A military helicopter has been shot down by pro-Russian rebels in eastern Ukraine, near Sloviansk, killing 14 people, outgoing President Oleksandr Turchynov says.
Oleksandr Turchynov said the rebels used a Russian-made anti-aircraft system, and a senior general was among the dead.
The town of Sloviansk has seen fierce fighting between separatists and government forces in recent weeks.
President-elect Petro Poroshenko has vowed to tackle “bandits” in the east.
The military helicopter has been shot down by pro-Russian rebels near Sloviansk, killing 14 people (photo AFP)
The helicopter was hit during heavy fighting between Sloviansk and Kramatorsk, reportedly after it had dropped off troops at a military base.
Oleksandr Turchynov said the 14 dead included Gen. Serhiy Kulchytskiy, head of combat and special training for Ukraine’s National Guard.
It is one of the worst losses of life for government forces in the conflict so far. Last week at least 14 soldiers died in a rebel attack on an army checkpoint near Donetsk, some 80 miles from Sloviansk.
Earlier this month the separatists shot down two army helicopters, also near Sloviansk, killing a pilot and another serviceman.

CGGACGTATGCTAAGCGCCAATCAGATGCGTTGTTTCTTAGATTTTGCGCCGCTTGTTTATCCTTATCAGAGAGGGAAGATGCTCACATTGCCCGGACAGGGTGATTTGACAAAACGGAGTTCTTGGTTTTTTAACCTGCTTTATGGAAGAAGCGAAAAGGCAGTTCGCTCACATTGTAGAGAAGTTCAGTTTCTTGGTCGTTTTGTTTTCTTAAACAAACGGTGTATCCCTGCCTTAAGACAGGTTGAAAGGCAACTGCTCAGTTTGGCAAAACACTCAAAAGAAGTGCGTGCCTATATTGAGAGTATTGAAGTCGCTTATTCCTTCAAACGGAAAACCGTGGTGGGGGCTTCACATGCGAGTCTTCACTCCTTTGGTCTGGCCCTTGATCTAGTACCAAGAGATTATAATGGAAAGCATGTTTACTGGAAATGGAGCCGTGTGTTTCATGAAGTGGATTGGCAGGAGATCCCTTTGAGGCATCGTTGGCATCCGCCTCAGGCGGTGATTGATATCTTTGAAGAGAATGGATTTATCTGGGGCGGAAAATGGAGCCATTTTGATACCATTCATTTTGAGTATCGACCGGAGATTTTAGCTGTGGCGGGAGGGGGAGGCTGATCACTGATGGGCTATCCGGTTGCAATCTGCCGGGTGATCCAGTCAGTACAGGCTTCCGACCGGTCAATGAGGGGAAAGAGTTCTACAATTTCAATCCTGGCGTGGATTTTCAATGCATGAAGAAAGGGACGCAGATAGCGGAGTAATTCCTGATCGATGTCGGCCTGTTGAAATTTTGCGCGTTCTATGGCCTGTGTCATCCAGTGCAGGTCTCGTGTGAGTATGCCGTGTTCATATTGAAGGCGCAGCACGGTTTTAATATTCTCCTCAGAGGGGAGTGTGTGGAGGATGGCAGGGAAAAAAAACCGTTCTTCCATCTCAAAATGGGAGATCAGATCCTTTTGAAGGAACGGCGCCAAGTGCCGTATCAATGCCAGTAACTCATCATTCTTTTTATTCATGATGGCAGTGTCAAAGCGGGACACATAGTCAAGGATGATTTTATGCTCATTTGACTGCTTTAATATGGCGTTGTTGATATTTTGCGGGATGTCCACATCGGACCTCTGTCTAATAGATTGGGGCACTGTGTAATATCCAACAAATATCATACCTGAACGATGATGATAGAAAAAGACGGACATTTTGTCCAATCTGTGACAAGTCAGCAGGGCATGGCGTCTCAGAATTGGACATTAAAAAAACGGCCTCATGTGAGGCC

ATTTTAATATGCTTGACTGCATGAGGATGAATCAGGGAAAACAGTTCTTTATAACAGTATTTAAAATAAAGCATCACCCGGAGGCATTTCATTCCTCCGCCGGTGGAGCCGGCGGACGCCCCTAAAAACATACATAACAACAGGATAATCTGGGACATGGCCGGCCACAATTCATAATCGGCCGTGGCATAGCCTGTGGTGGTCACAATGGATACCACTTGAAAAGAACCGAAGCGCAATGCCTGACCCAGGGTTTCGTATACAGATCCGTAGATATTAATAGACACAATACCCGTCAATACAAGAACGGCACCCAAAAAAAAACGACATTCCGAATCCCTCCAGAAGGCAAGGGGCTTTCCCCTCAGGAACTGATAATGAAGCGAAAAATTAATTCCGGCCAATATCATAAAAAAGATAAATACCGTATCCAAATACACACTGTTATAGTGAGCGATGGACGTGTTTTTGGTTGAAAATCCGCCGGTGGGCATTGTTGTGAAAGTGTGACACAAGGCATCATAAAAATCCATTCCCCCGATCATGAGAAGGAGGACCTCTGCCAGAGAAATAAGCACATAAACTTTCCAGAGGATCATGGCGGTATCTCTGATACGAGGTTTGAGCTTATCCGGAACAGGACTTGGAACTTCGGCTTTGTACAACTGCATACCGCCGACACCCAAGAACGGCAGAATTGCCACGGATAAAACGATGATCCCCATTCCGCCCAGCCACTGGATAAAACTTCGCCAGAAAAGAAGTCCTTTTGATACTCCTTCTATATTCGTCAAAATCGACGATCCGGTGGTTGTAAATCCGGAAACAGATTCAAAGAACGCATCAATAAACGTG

Petro Poroshenko, a confectionery magnate, won 54.7% of the vote in last Sunday’s presidential election, according to final results announced on Thursday.
After the poll, he called the separatists “terrorists” intent on maintaining a “bandit state”. He vowed to tackle them “in hours”, not months.
The conflict has intensified in recent days. The rebels say they lost up to 100 fighters when they tried to seize Donetsk airport on Monday.
Sloviansk has long been the centre of heavy fighting. Pro-Russia militiamen seized four international monitors there on Monday.
The four – a Dane, an Estonian, a Turk and a Swiss national – are members of the Organization for Security and Co-operation in Europe (OSCE).
The self-proclaimed mayor of Sloviansk, Vyacheslav Ponomaryov, told Russia’s Interfax news agency they were safe and well and could be released soon.
Ukraine has reinstated military conscription to deal with deteriorating security in the east of the country, acting President Oleksandr Turchynov.
The move, announced in a decree, came as pro-Russia militants seized the regional prosecutor’s office in the eastern city of Donetsk.
Ukraine blames Russia for organizing the seizures of a number of offices in the east, a claim Moscow denies.
Some 40,000 Russian troops are stationed near the Ukrainian border.